Becoming a trusted advisor for high net-worth (HNW) clients requires more than just financial expertise. Well-developed soft skills are critical to building trust and nurturing relationships in this market, as is providing superior service.

“Performance is very important. But more than that, the full service [is what] advisors are forgetting about,” says Sadiq Adatia, chief investment officer with Sun Life Global Investments (Canada) Inc. in Toronto. “How successful a relationship [will be] really depends on making sure that you’re accessible to your clients, that you have all the right services that they would need and that you are being proactive and touching base with them.”

First and foremost, building strong relationships with your HNW clients requires trust. For example, Mark Therriault, a financial advisor and certified financial planner with Nicola Wealth Management Ltd. in Vancouver, works with clients who are business owners and HNW professionals. For Therriault, earning his clients’ trust means understanding much more about them than their financial goals and risk tolerance.

“I tend to have relationships with my clients beyond their financial picture,” he says. “I really want to try to understand what’s important to them financially, but also, for example, the things that keep them up at night or understanding their family dynamics – their children.”

At the beginning of every meeting with a client, Therriault typically spends 20 to 30 minutes catching up with the client and finding out what’s new in his or her life before delving into financial matters.

Taking this approach is key to making your clients feel comfortable about sharing all aspects of their finances, an important prerequisite to providing effective advice, says Adatia. He notes that many HNW clients have assets spread throughout a variety of businesses, trusts and accounts. Getting a full overview of all assets is crucial.

“With only half the information, you’re going to be able to do only so much,” says Adatia. “If you have the full picture, you can do a lot more for any client.”

Staying in regular contact with your clients is vital to your relationships. That means responding to clients’ phone calls and emails within 24 hours and getting in touch with them proactively during periods of market volatility or other events that may trigger clients’ concerns.

How that contact is made is important. Although emails and newsletters can provide a convenient method for communication, meeting your clients face to face should be the top priority, says Jordan Rosenberg, manager of business development with MacNicol & Associates Asset Management Inc. in Toronto: “Clients want to feel that personal touch. It’s still about that face-to-face relationship.”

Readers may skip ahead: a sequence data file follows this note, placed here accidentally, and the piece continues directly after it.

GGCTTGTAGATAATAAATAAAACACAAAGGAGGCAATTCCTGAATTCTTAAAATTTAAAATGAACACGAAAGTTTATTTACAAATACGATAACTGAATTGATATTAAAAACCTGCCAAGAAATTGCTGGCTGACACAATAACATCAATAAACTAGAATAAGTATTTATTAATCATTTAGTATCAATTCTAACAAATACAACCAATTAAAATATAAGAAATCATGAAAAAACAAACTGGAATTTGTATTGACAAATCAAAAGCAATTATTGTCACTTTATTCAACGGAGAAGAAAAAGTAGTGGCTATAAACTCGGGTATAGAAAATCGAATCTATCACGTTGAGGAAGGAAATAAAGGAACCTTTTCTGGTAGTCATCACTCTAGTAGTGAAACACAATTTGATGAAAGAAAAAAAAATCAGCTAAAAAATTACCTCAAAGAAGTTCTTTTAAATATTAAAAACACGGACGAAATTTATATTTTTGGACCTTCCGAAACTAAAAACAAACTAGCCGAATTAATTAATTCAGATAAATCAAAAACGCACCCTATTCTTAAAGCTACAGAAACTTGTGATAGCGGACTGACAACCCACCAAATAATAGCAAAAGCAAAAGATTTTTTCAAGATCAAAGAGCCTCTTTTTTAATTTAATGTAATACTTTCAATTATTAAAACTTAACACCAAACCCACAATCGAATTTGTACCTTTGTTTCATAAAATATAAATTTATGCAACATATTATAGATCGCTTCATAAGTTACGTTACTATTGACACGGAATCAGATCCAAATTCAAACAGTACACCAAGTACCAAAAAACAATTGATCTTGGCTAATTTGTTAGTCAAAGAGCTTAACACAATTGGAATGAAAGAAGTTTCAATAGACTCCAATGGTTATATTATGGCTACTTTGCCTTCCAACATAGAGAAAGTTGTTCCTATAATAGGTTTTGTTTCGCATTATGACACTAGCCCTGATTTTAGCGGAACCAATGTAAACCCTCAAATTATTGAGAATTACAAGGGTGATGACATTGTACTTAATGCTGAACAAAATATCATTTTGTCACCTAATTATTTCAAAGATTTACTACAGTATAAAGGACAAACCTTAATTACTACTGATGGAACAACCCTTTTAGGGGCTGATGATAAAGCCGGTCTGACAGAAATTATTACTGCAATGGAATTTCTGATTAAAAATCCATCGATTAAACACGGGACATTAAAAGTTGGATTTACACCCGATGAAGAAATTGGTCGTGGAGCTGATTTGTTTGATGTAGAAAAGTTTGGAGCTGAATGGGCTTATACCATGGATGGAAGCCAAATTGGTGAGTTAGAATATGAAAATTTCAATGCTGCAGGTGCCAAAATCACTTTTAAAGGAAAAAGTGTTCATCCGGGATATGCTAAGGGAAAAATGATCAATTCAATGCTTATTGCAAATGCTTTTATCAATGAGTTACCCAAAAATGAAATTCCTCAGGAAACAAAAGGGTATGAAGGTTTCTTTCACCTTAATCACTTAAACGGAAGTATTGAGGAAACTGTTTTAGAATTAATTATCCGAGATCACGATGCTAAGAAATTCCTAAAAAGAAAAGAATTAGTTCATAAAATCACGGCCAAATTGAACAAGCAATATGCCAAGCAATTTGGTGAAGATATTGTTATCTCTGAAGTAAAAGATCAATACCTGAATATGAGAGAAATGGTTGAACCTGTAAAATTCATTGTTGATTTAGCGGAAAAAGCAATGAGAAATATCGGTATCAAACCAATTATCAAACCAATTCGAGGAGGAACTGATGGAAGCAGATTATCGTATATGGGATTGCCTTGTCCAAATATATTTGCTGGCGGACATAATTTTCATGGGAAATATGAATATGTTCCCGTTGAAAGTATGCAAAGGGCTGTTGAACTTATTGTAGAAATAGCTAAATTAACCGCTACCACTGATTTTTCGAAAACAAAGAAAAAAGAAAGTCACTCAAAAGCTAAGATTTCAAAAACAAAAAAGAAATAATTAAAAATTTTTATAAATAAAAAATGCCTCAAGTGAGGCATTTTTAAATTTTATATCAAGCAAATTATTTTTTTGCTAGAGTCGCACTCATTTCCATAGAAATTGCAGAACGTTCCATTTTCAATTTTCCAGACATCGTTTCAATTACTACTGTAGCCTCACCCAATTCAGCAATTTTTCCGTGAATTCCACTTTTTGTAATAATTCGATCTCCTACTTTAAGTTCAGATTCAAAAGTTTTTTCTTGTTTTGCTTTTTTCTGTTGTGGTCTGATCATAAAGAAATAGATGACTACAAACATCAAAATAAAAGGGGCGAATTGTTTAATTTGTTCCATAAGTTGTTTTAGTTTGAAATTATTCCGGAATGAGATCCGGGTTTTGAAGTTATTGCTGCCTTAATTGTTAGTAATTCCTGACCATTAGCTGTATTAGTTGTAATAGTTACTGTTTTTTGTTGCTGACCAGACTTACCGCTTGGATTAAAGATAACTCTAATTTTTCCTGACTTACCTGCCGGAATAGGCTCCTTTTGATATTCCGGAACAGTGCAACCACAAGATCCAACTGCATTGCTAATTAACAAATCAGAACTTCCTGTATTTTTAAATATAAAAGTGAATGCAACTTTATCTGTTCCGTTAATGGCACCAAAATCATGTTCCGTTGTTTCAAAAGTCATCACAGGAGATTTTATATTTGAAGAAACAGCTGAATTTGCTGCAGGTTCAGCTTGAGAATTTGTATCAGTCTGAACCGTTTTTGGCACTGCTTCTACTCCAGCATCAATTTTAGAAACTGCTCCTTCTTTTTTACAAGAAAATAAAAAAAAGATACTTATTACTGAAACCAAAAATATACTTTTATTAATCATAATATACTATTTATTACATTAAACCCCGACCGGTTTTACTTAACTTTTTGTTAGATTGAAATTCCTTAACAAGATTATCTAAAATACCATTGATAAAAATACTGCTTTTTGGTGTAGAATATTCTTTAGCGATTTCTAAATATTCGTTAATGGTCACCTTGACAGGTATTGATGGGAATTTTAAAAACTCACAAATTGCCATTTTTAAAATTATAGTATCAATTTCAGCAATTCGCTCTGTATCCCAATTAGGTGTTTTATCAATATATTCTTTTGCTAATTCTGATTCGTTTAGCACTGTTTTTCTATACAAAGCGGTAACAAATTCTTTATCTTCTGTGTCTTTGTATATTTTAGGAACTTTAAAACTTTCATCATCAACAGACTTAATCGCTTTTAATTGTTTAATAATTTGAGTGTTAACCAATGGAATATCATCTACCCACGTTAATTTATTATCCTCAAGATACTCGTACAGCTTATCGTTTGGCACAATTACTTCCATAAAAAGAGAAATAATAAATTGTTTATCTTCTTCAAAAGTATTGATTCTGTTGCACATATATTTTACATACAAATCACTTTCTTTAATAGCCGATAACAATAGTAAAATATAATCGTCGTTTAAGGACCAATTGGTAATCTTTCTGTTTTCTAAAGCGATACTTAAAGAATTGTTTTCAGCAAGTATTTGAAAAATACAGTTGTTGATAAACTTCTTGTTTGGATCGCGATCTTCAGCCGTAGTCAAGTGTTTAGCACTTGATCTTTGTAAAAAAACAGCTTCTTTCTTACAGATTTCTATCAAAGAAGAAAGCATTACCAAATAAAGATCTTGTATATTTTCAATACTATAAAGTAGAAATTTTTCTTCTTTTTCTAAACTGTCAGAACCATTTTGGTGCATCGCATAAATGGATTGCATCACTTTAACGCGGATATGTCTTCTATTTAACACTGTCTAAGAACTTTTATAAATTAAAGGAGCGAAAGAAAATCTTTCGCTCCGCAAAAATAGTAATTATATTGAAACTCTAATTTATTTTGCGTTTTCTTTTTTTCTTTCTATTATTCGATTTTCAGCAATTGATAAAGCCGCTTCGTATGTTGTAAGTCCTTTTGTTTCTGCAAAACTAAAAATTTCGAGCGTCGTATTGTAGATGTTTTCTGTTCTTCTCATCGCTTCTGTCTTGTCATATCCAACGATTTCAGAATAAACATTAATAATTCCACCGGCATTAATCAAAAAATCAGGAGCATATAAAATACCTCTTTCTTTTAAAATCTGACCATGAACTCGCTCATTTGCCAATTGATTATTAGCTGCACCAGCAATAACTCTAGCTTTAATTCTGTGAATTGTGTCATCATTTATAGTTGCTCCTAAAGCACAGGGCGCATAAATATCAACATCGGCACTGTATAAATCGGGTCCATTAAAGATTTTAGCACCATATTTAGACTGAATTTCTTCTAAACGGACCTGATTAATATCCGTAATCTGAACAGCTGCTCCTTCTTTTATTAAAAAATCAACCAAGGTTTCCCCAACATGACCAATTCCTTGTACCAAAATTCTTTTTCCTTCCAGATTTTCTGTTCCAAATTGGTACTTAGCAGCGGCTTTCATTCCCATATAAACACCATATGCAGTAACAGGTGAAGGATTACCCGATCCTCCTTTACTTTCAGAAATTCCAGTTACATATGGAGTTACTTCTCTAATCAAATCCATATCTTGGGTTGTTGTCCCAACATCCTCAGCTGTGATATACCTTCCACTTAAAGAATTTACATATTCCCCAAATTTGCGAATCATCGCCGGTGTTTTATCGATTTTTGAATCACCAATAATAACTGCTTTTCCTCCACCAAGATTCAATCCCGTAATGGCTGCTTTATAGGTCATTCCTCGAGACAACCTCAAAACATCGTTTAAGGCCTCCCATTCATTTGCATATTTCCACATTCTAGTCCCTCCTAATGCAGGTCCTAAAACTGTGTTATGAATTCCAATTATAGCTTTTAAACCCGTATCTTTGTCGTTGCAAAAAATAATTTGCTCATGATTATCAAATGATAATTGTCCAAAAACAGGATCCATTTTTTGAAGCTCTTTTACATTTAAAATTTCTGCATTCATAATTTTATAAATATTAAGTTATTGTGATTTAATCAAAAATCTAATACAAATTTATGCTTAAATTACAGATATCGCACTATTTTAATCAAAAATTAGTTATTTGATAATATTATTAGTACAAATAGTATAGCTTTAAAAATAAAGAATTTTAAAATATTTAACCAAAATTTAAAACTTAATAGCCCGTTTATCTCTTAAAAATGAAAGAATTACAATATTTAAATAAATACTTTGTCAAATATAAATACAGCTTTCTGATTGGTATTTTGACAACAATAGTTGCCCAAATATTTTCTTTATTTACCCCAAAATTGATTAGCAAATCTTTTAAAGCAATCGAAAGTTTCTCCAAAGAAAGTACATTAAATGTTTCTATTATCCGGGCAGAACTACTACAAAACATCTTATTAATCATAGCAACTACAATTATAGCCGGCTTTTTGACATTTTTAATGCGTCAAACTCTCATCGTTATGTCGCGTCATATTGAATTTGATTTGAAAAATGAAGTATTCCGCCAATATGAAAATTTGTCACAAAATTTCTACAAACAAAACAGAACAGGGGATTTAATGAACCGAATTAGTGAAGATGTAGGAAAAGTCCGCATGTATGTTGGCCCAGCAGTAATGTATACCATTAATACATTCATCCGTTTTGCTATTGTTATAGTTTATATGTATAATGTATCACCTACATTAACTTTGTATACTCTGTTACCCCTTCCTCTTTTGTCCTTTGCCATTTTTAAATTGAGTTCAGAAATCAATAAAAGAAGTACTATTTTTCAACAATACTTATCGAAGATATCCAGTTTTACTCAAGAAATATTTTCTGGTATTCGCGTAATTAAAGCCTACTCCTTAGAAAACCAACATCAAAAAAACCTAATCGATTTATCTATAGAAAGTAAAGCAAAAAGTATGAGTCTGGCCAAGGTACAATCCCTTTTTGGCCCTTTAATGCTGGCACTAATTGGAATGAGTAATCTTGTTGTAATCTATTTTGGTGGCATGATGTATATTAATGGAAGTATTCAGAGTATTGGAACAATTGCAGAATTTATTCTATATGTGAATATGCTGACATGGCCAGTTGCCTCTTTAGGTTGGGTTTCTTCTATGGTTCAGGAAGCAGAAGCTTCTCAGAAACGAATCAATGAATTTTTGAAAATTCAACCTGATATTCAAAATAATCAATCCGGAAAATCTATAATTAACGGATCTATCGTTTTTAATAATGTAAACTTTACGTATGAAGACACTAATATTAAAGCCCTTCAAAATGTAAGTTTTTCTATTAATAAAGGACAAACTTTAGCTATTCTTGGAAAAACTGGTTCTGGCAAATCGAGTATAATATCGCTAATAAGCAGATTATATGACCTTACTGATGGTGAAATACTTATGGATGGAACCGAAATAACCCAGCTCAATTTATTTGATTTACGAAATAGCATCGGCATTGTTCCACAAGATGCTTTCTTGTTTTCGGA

As HNW clients typically have comprehensive financial needs, meeting with them at least twice a year is important. In some cases, sitting down with these clients as often as once a month may be necessary.

Rosenberg recommends implementing a routine of meeting with your clients four times per 18-month period. Offer a different focus for each meeting, such as investments, estate planning, insurance, and a final meeting during which the client can give feedback and raise other concerns.

Having reliable staff members is critical to providing an appropriate level of service to your HNW clients, Rosenberg says. Although many advisors are reluctant to spend money to hire staff, he says, it’s a necessary investment.

“I’ve never met an advisor team that is overstaffed, but I’ve met hundreds that are understaffed,” Rosenberg says. “You just can’t do it on your own or with limited staff. If you want to grow your book and add new clients, you need to invest in it.”

Showing appreciation is another important component of maintaining strong relationships with your HNW clients. But how do you show appreciation to a client who has it all? Many advisors struggle to come up with the appropriate gestures to make their clients feel special.

Although gift giving was popular in the past, advisors should be cautious about trying to impress clients with lavish presents, Rosenberg says: “Gifts can be perceived negatively.” Thus, it’s better to differentiate yourself with good service or expertise, he notes, rather than objects.

However, Therriault says, he occasionally sends clients a bottle of wine or a restaurant gift card to mark a milestone, such as reaching a certain level of assets. “It lets them know that we’re paying attention,” he says.

In general, however, Therriault prefers to show appreciation by providing clients with opportunities to attend exclusive events and learn from distinguished experts. “We try and add value to [our clients’] situations,” he says.

Recent client events hosted by Nicola included high-profile speakers such as Craig Kielburger, co-founder of Toronto-based charity WE, and businessman and philanthropist Frank Giustra. Nicola also invites clients to attend annual galas in support of Imagine1Day International Organization, hosted at the Vancouver home of its co-founder, former Lululemon Athletica Inc. owner and philanthropist Chip Wilson.

Events that revolve around charitable giving tend to resonate with HNW clients, Rosenberg says. For example, he says, one advisor hosts an annual event in which he asks clients for ideas on how to spend $1,000 to make a positive impact in their community. The advisor chooses 10 clients, who are provided with the funds to implement their ideas. Clients then gather at an event during which they vote on the initiative that should receive an additional $2,500.

“Clients really appreciate that [program],” Rosenberg says.

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